"The Hindu mind has a vision of eternity and infinity. It is aware of the vast cycles of creation and destruction that govern the many universes and innumerable creatures within them."

(source: Hinduism and the Clash of Civilizations - By David Frawley p. 12-13).

A Westerner who has sloughed off the Western world view, Frawley looks Eastwards, finding in the ancient Indo-European tradition of the Vedas spiritual nourishment and superior insights into the moral, environmental and political questions faced by all mankind.

He sees in Western monotheism the basis for the present commercial monoculture of "globalisation". That is to say, the singularity and certainty underlying so much of the Judaeo-Christian mindset is finding new and secular outlets. Those who promote Western notions of "democracy" and "human rights" above all other forms of social organisation, who regard "market forces" as all-powerful (surely a modern superstition) and who wish to impose a politically-correct blandness on the world are "secular missionaries" as fanatical as their religious antecedents, if not far more so.

Frawley values the ancient wisdom of the Vedas above the mainstream Judaeo-Christian tradition because the latter has falsely enthroned man over nature. The Vedic tradition, by contrast, is pluralistic and ecologically aware. Frawley, whose native "civilisation" (the USA ) is ethically challenged, calls for a renaissance of Indian culture. He believes that there should be a new form of "truth struggle", or satyagraha, to use Gandhi's word, against the soul-destroying influence of global monoculture.

He considers Hinduism to be a religion of the Earth, because, as he describes beautifully:

 "…it honors the Earth as the Divine Mother and encourages us to honor her and help her develop her creative potentials. The deities of Hinduism permeate the world of nature…they don't belong to a single country or book only. It is not necessary to live in India to be a Hindu. In fact, one must live in harmony with the land where one is located to be a true Hindu.

"I see Hinduism as a religion eminently suited for all lands and for all people because it requires that we connect with the land and its creatures - that we align our individual self with the soul of all beings around us. Hinduism finds holy places everywhere, wherever there is a river, a mountain, a large rock, or big tree, wherever some unusual natural phenomenon be it a spring, a cave, or a geyser."

"True religion, whether it predominates in the Eastern or Western parts of the world, is not a matter of geography," says Frawley. "All the religions of the world are followed in areas far beyond the geographical locale of their origin. Religion speaks of the ultimate issues of life and death and should orient us to the Eternal and the Universal. In this respect, Hinduism with its universal view has greater relevance for all human beings than any belief system, which divides humanity into believers and non-believers."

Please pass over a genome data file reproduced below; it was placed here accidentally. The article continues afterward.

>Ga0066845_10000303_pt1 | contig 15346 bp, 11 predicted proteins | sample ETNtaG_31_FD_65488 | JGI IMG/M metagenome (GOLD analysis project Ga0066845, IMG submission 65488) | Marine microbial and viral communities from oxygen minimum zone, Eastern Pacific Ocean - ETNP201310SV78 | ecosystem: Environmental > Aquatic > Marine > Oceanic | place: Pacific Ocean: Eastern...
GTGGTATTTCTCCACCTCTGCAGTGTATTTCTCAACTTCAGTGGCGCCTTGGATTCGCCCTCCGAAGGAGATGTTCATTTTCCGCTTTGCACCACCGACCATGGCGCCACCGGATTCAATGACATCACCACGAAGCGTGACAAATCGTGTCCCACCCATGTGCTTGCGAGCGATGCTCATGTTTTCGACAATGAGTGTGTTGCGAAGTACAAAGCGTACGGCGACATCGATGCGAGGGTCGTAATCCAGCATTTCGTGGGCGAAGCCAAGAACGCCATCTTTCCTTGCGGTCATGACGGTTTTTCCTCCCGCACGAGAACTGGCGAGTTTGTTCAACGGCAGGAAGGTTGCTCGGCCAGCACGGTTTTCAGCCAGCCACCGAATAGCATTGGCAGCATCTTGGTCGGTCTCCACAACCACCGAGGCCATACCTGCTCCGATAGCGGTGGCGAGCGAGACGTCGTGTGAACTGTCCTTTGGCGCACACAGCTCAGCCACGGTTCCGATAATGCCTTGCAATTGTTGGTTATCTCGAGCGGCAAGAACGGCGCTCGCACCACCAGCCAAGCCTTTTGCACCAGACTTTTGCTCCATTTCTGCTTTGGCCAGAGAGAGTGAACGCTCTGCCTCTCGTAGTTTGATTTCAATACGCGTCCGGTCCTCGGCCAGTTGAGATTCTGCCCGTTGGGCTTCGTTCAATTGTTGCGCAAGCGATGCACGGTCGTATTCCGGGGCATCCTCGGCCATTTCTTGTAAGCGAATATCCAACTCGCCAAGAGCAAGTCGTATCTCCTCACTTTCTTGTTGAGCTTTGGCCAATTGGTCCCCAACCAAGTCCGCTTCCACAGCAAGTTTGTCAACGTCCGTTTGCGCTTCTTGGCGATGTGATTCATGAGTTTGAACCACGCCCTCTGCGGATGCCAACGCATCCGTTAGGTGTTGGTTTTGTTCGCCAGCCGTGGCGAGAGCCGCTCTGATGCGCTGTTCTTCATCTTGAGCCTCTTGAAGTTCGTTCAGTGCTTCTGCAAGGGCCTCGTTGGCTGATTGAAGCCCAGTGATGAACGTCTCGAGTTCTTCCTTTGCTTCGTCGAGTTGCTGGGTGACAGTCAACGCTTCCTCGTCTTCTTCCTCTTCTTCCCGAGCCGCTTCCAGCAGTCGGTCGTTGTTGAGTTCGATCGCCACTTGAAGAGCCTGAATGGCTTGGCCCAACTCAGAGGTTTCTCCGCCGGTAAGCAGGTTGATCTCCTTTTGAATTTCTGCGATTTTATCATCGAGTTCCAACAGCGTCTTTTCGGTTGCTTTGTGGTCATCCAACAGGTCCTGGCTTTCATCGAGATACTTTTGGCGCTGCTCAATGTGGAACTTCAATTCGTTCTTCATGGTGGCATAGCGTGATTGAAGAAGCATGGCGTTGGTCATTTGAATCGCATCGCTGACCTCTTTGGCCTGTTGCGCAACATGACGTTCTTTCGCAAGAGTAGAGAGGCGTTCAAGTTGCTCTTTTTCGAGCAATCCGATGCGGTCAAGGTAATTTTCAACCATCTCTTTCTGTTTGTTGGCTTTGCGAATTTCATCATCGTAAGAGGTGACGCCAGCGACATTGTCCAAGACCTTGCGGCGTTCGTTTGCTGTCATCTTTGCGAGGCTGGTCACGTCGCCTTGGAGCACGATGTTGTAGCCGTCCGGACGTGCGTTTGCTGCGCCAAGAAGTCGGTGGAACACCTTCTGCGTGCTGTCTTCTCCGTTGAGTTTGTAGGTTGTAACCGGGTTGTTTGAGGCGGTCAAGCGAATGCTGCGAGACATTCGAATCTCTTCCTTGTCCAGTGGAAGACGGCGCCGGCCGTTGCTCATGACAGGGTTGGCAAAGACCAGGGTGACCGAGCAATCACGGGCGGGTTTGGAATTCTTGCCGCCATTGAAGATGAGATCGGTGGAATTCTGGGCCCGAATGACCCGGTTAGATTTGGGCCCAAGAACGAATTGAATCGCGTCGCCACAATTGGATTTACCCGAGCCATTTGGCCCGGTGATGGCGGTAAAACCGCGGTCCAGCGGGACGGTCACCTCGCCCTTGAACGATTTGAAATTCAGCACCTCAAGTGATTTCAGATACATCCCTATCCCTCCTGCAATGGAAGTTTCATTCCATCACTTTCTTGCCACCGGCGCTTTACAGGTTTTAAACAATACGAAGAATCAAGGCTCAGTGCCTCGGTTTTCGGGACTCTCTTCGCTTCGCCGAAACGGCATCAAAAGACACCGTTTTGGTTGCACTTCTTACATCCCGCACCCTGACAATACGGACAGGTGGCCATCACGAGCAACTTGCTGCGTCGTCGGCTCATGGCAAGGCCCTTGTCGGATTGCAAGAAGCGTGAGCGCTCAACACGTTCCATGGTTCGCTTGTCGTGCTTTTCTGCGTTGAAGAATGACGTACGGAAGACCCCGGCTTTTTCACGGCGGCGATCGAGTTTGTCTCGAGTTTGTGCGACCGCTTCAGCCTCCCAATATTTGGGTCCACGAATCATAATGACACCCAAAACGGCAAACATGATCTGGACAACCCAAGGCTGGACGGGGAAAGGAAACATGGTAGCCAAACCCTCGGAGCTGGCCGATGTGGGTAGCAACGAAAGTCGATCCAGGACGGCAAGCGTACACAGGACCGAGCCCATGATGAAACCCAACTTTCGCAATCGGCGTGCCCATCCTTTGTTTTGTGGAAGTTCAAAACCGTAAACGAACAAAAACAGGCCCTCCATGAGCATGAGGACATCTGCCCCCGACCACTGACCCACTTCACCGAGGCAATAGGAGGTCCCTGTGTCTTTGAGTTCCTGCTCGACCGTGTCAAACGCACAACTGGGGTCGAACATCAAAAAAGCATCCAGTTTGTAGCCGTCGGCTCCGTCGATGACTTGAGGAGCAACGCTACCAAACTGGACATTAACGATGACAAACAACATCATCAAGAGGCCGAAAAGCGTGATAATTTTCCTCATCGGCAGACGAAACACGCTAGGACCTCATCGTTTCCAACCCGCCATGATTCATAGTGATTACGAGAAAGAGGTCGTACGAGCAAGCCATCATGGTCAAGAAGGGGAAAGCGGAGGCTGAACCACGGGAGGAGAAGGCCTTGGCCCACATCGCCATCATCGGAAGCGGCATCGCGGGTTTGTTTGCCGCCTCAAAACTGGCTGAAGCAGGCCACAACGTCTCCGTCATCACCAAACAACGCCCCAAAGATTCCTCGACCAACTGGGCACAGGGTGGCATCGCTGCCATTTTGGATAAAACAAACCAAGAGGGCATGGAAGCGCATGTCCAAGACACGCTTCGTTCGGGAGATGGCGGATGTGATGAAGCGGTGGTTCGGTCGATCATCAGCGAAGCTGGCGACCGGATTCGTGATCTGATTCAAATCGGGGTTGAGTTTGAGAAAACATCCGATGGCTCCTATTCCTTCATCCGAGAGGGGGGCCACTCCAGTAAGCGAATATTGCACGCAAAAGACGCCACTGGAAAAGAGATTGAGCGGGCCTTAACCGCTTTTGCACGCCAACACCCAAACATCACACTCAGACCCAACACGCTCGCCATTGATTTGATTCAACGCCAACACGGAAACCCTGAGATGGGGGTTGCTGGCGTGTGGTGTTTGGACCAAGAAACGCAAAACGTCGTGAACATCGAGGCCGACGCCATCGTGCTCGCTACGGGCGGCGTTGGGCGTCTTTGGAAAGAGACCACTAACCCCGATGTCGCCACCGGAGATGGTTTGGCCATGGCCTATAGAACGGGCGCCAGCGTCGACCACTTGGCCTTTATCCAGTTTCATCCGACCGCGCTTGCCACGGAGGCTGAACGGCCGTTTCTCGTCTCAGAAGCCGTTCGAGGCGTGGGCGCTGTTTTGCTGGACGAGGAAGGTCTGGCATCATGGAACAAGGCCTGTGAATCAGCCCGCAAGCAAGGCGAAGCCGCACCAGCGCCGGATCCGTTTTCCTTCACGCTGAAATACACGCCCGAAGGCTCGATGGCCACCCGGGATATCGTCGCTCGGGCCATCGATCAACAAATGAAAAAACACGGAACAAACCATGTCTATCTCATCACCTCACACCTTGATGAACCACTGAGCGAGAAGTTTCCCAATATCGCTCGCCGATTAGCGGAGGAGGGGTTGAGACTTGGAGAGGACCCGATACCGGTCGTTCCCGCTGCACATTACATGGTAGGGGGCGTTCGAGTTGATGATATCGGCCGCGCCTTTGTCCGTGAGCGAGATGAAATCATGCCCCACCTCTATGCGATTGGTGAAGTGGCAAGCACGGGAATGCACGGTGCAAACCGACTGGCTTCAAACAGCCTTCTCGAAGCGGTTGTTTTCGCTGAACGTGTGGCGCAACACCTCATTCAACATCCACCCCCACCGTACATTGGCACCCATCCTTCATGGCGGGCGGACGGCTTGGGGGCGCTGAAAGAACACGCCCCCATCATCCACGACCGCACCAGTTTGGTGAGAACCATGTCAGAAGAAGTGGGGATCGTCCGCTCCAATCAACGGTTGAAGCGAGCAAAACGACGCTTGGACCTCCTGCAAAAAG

(source: The need for a new Indic school of thought and About.com). For more refer to chapter on Nature Worship.

The Indian tradition is pluralistic and has always offered freedom of worshipping the divine in the name and form of one's choice and according to one's individual samskaras. It is pluralistic both at the level of religious practices as well as philosophical teachings. For this reason we find more religions inside Hinduism than among all of the world's religions put together.

Pluralism means freedom. It means that we should accept religious differences as a fact of life, like other natural variations. We need freedom to arrive at the truth. The pursuit of dharma, the urge for self-realization and desire for liberation are common to all paths. Rather than as a cause for confusion, I see Indian pluralism as constructively facilitating an individual's spiritual quest.

(source: Vedacharya from the West - Times of India March 30, 2000).

David Frawley has convincingly argued, the central value of Hinduism is not “tolerance” (as interested parties try to make Hindus believe) but truth.

(source: Bharatiya Janata Party vis-a-vis Hindu Resurgence - By Koenraad Elst p. 135).

197. Pierre Loti (1850-1923) pseudonym of Louis-marie-julien Viaud, a novelist whose exoticism made him popular in his time and whose themes anticipated some of the central preoccupations of French literature between World Wars. Loti's career as a naval officer took him to the Middle and Far East, thus providing him with the exotic settings of his novels and reminiscences. Some of his books include Voyages 1872-1913 and L'Inde sans les Anglais.

He expressed his esteem for India in the following pregnant words: